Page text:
Big cities such as Barcelona have been managing urban flooding risk for at least 50 years. This means that the drainage network has been homogeneously adapted to the regulations and the preferred design criteria; therefore, a small increase in circulating discharge could significantly affect the network’s global performance. Beyond the damage curves, this effect greatly impacts any planned improvements in the network. To properly investigate these impacts, the whole risk management cycle has been reproduced for climate change scenarios in the city of Barcelona. New flood management strategies, such as those related to improving the water quality of receiving water bodies (from the Mediterranean Sea and Bèsos River, in this case), include elements such as sustainable drainage systems (SUDSs) or low-impact development (LID), not present in previous plans, but which modify mitigation budgets in accordance with the hazard.
It is common to find previous research that assesses the impact of climate change in relation to flood risk [11,17,18], but it is not so common to find complete management cycles, including detailed measurements of the impact on big cities in terms of the economy and urban planning or of the environmental impacts considering the effects of combined sewer overflows on the receiving water bodies. However, there is previous research on the methodology regarding how to develop it [12].
Previous risk assessment research on the impact of climate change reveals that the quantitative relationship between risk and precipitation is not simple [11,13], due to the accumulation of non-linear steps. This relationship is expected to be more complex for the mitigation budget.

2. PDISBA Master Plan

The city of Barcelona is located along the west Mediterranean shoreline and it is confined by rivers to the north and south, mountains to the west, and sea to the east. The most important challenges it will have to address in relation to climate change (CC) are reduced water availability, a rising sea level, increased flooding and receding beaches, and deterioration of water quality in the receiving water bodies. The forecasted consequences of CC will require a new paradigm in urban planning for this century. A new time scale appears linked to CC, and infrastructures planned using present scenarios will be outdated in the mid-term. The PDISBA addresses these challenges by evaluating the impact for the next 80 years and proposing adaptation measures to be implemented during the next 20 years. However, the amount of the investment and the complexity of such projects require detailed analysis in terms of technical development and economic impact.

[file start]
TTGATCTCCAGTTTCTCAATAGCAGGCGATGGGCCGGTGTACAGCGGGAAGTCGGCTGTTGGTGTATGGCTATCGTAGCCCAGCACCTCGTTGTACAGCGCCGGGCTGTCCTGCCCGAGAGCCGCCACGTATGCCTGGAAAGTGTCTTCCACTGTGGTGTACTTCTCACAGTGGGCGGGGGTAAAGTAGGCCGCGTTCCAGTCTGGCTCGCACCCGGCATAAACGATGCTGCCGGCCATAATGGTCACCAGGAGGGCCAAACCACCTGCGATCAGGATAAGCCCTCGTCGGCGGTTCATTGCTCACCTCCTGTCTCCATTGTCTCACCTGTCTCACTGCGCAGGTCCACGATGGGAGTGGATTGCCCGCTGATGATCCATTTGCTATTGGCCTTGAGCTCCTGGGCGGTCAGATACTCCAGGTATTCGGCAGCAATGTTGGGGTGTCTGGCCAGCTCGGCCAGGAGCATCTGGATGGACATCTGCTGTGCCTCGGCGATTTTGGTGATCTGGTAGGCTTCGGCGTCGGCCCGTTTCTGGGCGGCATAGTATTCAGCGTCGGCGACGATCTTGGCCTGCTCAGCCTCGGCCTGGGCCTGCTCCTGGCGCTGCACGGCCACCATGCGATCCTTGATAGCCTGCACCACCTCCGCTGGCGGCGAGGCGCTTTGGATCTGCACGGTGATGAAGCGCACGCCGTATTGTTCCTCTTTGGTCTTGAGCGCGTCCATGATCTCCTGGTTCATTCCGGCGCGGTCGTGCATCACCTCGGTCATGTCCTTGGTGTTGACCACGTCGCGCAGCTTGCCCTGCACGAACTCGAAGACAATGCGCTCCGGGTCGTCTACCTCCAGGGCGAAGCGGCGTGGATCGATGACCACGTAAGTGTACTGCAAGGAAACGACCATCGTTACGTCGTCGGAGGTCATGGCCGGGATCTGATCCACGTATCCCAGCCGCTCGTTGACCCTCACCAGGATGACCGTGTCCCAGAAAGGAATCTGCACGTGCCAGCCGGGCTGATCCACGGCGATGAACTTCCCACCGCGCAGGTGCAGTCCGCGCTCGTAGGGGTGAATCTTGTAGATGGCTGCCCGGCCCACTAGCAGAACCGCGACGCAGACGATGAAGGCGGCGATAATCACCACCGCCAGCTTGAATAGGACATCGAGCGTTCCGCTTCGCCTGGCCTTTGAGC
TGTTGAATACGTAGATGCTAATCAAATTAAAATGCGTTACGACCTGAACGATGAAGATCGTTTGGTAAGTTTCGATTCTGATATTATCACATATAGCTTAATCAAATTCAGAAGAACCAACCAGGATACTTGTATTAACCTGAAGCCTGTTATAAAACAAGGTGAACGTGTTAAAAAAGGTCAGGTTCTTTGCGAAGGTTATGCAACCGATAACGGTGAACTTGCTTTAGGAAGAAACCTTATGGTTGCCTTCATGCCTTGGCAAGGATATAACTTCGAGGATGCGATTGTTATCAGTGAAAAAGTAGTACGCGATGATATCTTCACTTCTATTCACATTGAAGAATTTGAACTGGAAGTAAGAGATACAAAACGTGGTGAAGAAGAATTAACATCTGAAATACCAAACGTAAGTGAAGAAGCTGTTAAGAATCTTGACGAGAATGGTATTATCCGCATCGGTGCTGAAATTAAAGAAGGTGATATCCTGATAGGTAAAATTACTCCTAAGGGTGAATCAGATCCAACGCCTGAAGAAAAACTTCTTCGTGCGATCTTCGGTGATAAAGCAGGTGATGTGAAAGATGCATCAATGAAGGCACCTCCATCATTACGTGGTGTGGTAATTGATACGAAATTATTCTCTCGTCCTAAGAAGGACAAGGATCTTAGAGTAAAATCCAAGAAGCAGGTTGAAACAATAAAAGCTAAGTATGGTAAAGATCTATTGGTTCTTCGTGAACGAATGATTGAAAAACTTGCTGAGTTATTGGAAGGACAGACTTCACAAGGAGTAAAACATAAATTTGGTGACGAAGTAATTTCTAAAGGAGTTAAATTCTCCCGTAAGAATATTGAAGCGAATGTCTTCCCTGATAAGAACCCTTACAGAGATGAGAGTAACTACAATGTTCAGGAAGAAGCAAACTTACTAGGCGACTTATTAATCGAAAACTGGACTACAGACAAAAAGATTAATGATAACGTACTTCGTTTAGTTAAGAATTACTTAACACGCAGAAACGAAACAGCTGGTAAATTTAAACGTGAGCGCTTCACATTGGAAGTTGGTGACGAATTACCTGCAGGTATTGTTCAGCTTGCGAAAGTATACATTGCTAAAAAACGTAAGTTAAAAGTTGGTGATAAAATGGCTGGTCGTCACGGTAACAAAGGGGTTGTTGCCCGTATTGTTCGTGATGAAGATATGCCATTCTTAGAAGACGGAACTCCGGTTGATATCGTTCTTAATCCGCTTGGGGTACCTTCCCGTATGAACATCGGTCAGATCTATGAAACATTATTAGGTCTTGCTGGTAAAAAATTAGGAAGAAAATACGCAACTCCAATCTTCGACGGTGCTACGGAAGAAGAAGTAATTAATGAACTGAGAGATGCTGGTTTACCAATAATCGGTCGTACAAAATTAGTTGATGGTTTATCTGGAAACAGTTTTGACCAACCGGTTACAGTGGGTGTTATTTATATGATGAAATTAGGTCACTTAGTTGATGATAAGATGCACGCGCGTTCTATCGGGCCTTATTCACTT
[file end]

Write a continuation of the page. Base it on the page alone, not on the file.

In order to perform a long-term analysis, it is necessary to include the operation and management activities and the life cycle of existing and projected infrastructures. All of these elements should be included in the economic evaluation of the master plan. The selected strategy to execute the analysis in Barcelona is to perform a CBA, which has been previously applied [19]. Due to the cross-interactions between measures, it is not possible to evaluate them as independent activities or to rank them using the results of the CBA. Moreover, it is not possible to cover the whole range of possible measure combinations. Herein, two different groups of measures were defined as modeling scenarios and were evaluated. The CBA results of the scenarios were only used to justify the investments. Additionally, the CBA results were obtained at the neighborhood scale and used for the prioritization of investments.
The PDISBA is intended to serve as an effective urban resistance tool that is capable of offering a set of adaptive strategies geared toward reducing the vulnerability of the urban environment and protecting people, assets, and the environment. The Comprehensive Plan for Barcelona’s Sewerage System (PICBA06), drawn up in 2006, is the plan currently in force. However, its projected timespan is not enough to provide answers to the needs posed by society on key issues such as the effects of CC and the social return on investment. Consequently, it was felt that there was a need and justification for updating the plan, with the aim of responding to the new social and environmental reality. Figure 1 shows the different milestones in the drainage master plan for Barcelona.
With this commitment, the PDISBA is an ambitious city plan capable of delivering a response to the future challenges that society is calling for, thus becoming the first sewerage and drainage plan to successfully achieve the following specific goals: